iStock_000006910539Small copyIn these days some Industry pundits are wondering about the future of NAS and of some primary NAS vendors (a couple of blogs are worth a read, here and here).

From my POV traditional NAS is dead (and I mean dead as per mainframes or tapes… so, don’t get me wrong about this post!).
At the same time NAS is alive and kicking, it’s literally evolving into something new and will continue to be part of all Data Centers.
End user needs are dramatically changing but, as always, processes and applications that are already in place cannot be modified. This is leading to a new generation of solutions that can be accessed with legacy protocols, like a “normal NAS”, but with far more features and with the capability to solve problems which are totally different from the past.

Why I say traditional NAS is dead

The classic (and with classic I mean old) NAS architecture (a traditional box with disks at the backend and NFS/SMB at the from end) is no longer sufficient to cope with the needs of today’s organizations. That kind of Network Attached Storage is commodity now: NFS, SMB, other protocols, AD integration, data footprint reduction of some sort, snapshots, replication and so on, are implemented by all vendors. Differences between vendors are minimal and so is the perceived value. The most important feature is price and $1/GB is more than the majority of end users are willing to pay, (average prices I’m registering in the field for NAS boxes, produced by primary vendors, in the range of 100/300TB of usable space).

Not only NAS

new paradigmModern organizations want more from storage systems and the meaning of the term NAS can actually differ according to the context of where it’s being used (BTW, this is also happening to other kinds of storage systems). User choices are driven by their needs and the term NAS alone is too generic to cover all those vertical needs.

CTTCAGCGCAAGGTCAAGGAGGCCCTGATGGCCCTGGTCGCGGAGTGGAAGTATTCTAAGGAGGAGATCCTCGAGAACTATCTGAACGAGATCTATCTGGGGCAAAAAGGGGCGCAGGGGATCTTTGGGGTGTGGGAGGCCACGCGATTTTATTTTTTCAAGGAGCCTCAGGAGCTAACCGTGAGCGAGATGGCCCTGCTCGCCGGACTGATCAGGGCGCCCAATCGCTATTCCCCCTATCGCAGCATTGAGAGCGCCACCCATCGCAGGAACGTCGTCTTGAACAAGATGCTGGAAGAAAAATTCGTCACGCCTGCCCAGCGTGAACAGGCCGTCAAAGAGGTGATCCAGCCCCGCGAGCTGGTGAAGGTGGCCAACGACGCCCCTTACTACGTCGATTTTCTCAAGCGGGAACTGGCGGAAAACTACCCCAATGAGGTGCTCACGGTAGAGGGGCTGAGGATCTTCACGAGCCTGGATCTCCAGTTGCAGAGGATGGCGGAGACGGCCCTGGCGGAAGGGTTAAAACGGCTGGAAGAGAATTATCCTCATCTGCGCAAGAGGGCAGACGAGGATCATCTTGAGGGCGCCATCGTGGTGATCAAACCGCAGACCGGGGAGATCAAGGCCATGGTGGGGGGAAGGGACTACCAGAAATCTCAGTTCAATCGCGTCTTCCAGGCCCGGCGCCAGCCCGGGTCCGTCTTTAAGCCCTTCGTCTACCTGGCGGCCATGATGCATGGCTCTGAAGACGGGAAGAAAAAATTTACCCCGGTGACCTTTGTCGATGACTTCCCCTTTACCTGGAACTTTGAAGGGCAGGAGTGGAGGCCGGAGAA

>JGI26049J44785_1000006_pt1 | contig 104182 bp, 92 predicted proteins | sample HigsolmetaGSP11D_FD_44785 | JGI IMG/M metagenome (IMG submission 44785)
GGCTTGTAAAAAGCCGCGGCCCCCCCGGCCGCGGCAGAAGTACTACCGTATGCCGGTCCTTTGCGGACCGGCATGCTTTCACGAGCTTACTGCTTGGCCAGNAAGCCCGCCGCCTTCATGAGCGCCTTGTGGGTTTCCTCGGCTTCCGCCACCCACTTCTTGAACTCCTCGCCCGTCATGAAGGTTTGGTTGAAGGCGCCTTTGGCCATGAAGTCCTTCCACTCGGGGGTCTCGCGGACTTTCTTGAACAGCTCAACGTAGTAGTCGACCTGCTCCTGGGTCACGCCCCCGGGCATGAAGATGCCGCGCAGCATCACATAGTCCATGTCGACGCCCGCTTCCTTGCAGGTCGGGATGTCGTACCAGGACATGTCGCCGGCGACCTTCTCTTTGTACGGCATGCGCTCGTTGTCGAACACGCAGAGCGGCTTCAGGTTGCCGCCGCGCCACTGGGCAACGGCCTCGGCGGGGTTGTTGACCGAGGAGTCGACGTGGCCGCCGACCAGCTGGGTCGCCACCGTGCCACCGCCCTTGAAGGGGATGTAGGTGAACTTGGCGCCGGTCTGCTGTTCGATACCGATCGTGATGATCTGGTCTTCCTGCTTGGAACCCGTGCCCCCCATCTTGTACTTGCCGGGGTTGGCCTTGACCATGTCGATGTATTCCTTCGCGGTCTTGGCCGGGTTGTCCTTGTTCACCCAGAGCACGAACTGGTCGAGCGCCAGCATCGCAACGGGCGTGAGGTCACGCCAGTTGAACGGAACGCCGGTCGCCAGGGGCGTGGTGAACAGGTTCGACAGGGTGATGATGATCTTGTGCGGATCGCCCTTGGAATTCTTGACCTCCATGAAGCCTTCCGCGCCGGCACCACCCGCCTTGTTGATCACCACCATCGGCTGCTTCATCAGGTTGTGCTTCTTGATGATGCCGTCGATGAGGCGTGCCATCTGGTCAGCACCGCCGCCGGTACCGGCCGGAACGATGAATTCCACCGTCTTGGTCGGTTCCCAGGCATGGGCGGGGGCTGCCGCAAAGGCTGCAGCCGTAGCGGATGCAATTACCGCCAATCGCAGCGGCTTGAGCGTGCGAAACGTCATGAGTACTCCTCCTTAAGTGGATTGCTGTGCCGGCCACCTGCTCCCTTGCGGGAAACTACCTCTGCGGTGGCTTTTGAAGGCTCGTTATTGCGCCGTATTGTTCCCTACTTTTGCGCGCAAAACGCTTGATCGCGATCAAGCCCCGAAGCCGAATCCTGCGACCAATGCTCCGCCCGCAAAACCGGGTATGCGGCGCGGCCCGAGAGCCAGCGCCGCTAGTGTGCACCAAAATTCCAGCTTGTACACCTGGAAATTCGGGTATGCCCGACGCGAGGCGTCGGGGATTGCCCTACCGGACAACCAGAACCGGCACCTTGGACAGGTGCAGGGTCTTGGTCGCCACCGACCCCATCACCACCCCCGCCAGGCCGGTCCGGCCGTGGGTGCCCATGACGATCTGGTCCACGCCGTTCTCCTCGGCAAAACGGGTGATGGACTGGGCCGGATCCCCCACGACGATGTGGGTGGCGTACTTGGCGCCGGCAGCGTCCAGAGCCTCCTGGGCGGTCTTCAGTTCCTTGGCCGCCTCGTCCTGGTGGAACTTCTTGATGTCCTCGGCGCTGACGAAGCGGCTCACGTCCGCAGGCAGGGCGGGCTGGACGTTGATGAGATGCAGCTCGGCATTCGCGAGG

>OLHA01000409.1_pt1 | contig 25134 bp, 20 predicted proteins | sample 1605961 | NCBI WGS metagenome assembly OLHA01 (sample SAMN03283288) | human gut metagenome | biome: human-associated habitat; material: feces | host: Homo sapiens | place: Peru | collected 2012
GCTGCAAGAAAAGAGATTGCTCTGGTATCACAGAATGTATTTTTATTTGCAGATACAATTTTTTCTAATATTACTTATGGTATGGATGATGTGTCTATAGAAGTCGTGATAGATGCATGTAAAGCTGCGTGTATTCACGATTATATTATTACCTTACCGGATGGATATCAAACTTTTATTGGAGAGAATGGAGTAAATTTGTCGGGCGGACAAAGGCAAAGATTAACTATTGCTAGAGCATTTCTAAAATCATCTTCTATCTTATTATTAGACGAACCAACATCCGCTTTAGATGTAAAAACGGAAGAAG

Do you need plenty of local space and performance? scale-out NAS is perfect for you.
Do you need VMware/Oracle/Hyper-V/Whatever performance and integration? integrated NAS (hybrid backend and sophisticated features) is what you are looking for.
Do you need a tailored solution? open source ZFS based NAS is excellent.
Are you thinking about hyper-convergence? most of the products are NAS VSAs.
Do you need to manage several remote offices? NAS gateways with object storage at the backend is a solution.
Big data? Metadata? Active archive? Primary fast storage? Only a backup repository? you name it. Many needs can be delivered with a NAS but not a traditional NAS? At times it’s not even referred to as NAS anymore.

Beyond NAS

Sometimes you need a legacy access method to allow users to work as they always have, other times you need it only to provide a seamless upgrade path to new technologies (think about a data-ingestor for an object storage for example).

os.001NAS, especially traditional NAS, is not adequate to deal with devices like smartphones and tablets, but all environments are mixed now and you need solutions to provide the best user experience on the various platforms.
It’s no secret that I’m an Object Storage fanboy and I’m convinced that NAS is only becoming a part (an access layer) of a bigger, broader storage infrastructure. For example, in most of the cases, a sync&share service needs to access the same data which is accessed from a NAS… or you need to provide an abstraction layer capable of treating all devices and PCs in the same way (currently I’m looking at Maginatics and I’m finding its approach brilliant, to say the least!).

Why it matters

NAS is not dead but in this “software-defined” world it needs to be rethought from the ground up. I’m firmly convinced that most of the organizations have to think differently about their storage strategy for the future: NAS, SAN, unified storage and other traditional concepts simply cannot keep up with the new needs… and new paradigms are emerging.